Exhaustion syndrome leaves measurable changes in the brain
[2010-11-10] Exhaustion syndrome, also called burnout and exhaustion depression, leaves objectively measurable changes in the brain – including reduced activity in the frontal lobes and altered regulation of the stress hormone cortisol. This is shown in a new dissertation from Umeå University in Sweden.
Certain personality traits heighten susceptibility to psychiatric disorders. Therefore a research team at Umeå University wanted to study whether this patient group had any susceptibility factors that could explain the development of their disorder. The patient group is distinguished by being anxious and pessimistic, with a weak sense of self, which is common in many psychiatric disorders. What was special about this group was that they stood out as persistent, ambitious, and pedantic individuals.
Being ambitious, fastidious, and overachieving also appears to make a person more prone to exhaustion syndrome. According to Agneta Sandström’s dissertation, individuals with exhaustion syndrome demonstrate impaired memory and attention capacity as well as reduced brain activity in parts of the frontal lobes. Regulation of the stress hormone cortisol is also impacted in the group, with altered sensitivity in the hypothalamic-pituitary-adrenal axis (HPA axis).
The dissertation addresses whether it is possible to use neuropsychological tests to confirm and describe the cognitive problems reported by patients suffering from exhaustion syndrome. Above all, patients demonstrate problems regarding attention and working memory. Patients were also asked to perform working memory tests while lying in a functional magnetic resonance camera that measures the brains activity patterns. Exhaustion syndrome patients proved to have a different activity pattern in the brain when they performed a language test of their working memory, and they also activate parts of the frontal lobe less than healthy subjects and a group of patients who had recently developed depression.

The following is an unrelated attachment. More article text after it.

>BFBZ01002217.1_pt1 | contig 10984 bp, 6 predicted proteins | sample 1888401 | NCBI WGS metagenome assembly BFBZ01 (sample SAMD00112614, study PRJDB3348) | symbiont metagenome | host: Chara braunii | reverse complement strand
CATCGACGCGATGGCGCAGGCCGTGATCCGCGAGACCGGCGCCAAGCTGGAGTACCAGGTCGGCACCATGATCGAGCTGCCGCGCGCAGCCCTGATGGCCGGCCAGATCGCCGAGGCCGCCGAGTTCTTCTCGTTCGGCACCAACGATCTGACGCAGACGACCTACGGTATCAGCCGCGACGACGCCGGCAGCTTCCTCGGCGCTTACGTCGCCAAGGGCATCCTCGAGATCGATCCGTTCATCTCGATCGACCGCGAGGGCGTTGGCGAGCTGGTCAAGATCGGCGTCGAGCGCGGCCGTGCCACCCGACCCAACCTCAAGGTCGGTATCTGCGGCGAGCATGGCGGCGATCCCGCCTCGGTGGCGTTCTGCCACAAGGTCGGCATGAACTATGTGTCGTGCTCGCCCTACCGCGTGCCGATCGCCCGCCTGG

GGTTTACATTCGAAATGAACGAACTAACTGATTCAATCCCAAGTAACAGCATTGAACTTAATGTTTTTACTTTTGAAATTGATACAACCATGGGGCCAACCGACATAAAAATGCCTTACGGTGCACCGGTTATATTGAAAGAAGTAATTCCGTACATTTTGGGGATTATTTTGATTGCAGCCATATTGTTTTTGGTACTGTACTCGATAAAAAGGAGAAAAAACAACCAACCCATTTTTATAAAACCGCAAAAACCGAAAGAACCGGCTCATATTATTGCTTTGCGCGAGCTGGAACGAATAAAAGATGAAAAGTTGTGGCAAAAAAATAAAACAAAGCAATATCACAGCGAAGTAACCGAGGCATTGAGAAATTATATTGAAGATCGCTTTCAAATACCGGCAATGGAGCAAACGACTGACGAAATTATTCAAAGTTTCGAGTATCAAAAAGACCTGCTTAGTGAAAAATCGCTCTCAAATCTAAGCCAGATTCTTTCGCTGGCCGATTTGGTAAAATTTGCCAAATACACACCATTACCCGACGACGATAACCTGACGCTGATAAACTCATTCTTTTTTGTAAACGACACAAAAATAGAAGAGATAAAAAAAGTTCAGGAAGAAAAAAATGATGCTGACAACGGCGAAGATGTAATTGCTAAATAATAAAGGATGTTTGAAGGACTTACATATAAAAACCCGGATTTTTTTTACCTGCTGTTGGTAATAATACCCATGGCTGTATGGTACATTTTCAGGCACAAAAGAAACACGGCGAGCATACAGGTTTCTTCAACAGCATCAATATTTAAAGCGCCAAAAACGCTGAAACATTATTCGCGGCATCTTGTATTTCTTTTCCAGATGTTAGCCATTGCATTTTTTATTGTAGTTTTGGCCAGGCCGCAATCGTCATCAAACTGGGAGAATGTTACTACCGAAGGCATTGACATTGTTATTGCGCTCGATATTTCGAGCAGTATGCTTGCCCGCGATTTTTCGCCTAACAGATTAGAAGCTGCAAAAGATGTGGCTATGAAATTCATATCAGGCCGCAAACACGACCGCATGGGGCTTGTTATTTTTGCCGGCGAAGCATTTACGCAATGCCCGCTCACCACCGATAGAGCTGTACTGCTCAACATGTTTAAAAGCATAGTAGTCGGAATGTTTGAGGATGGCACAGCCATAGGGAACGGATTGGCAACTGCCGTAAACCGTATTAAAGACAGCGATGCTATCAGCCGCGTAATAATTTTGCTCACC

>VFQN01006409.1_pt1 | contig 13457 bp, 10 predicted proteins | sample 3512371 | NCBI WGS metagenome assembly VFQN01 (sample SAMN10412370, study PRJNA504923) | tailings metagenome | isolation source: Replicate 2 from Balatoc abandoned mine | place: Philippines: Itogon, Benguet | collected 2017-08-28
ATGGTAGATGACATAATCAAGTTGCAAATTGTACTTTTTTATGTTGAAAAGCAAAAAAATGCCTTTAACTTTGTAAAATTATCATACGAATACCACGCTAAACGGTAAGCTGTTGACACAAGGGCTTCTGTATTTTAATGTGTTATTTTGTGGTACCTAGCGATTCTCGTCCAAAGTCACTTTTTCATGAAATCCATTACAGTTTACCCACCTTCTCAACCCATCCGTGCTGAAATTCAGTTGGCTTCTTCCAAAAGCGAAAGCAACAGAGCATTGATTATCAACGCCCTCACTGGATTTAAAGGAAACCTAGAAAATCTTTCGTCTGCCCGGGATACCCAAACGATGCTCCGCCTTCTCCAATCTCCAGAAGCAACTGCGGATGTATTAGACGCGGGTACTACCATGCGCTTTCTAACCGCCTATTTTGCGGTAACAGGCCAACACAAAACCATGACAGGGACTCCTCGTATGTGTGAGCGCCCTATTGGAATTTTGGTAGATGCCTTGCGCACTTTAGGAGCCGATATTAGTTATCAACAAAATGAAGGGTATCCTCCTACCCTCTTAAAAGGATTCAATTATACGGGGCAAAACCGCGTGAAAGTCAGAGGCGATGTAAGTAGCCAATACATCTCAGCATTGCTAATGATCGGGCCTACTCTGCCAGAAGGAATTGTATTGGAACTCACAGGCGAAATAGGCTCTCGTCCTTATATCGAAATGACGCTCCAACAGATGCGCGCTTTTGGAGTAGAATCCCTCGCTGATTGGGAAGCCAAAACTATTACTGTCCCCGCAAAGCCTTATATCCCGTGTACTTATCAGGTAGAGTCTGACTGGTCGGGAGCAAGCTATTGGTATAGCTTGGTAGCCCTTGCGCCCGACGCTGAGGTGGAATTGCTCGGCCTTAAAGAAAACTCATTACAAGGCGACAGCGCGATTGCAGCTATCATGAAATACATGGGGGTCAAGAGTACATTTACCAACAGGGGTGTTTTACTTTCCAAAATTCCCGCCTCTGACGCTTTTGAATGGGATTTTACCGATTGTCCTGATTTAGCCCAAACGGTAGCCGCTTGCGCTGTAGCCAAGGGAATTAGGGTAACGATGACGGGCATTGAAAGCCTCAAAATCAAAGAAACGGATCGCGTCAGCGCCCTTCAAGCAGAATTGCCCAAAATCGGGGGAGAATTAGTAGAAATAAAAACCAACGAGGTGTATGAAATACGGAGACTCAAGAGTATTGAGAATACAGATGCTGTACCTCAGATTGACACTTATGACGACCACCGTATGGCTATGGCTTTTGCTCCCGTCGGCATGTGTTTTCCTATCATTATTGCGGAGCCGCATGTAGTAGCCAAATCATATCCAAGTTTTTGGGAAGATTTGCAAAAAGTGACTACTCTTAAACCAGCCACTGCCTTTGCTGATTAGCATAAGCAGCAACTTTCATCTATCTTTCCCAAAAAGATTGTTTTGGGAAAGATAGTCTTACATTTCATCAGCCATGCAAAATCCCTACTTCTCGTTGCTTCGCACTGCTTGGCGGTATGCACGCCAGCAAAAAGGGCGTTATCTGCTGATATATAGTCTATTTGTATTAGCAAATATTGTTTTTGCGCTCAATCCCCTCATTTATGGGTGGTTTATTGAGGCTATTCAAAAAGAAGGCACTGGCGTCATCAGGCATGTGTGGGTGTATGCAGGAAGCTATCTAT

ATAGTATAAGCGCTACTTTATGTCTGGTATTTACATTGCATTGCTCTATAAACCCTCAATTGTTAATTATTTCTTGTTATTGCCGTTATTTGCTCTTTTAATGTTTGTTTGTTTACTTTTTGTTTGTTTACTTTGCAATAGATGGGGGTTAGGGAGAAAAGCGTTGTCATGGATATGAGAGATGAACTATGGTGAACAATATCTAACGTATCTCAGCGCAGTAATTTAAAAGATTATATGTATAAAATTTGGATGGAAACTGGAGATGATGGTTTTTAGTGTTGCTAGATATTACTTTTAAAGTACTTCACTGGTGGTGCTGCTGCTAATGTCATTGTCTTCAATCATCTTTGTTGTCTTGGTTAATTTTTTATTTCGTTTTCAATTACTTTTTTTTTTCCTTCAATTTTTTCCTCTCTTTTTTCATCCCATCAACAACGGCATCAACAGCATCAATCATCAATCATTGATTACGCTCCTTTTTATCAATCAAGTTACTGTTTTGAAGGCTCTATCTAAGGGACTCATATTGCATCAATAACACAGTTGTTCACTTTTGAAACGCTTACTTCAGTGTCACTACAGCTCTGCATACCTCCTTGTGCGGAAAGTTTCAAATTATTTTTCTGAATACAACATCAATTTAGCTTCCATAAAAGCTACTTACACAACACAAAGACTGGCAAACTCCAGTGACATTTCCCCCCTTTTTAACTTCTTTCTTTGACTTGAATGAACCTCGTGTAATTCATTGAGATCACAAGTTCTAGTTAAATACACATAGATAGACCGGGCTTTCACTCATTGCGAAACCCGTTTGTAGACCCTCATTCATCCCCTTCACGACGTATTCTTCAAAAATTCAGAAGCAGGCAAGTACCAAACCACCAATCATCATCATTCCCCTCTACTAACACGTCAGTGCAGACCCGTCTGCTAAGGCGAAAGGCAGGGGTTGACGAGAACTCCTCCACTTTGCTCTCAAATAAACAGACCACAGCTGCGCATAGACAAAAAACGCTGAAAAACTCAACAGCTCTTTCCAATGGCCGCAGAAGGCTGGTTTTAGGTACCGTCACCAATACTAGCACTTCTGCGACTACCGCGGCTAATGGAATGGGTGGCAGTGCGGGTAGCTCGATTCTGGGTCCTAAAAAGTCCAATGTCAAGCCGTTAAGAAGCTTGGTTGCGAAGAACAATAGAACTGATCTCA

The HPA axis in the patient group shows reduced sensitivity in the pituitary, with less secretion of adrenocorticotropic hormone (ACTH) following stimulation with corticotropin (CRH), as well as heightened sensitivity in the adrenal cortex, with increased release of cortisol in relation to the amount of ACTH secreted. There is also a difference in the diurnal rhythm of corisol, with the patients presenting a flatter secretion curve than the other two groups. The researchers could not detect any reduction in the volume of the hippocampus in the patient group. The proportion of individuals with measurable levels of the pro-inflammatory cytokine interleukin 1 is higher in the patient group.
In summary, the studies indicate that there is an association between personality, general health, cognitive ability, and neuroendocrinal dysfunction in exhaustion syndrome. The cognitive problems reflected in the test scores are also mirrored in a different activity pattern in the brain for patients with exhaustion depression. Agneta Sandström has also found support for there being similarities with clinical depression, but with well-defined differences.
Agneta Sandström works as a psychologist at the Stroke and Brain-damage Ward Remonthagen in Östersund and is a doctoral candidate at the Department of Public Health and Clinical Medicine, Medicine. She can be reached at phone:
+46 (0)63-15 49 16
mobile +46 (0)70-327 93 90
Dissertation: Neurocognitive and endocrine dysfunction in women with exhaustion syndrome
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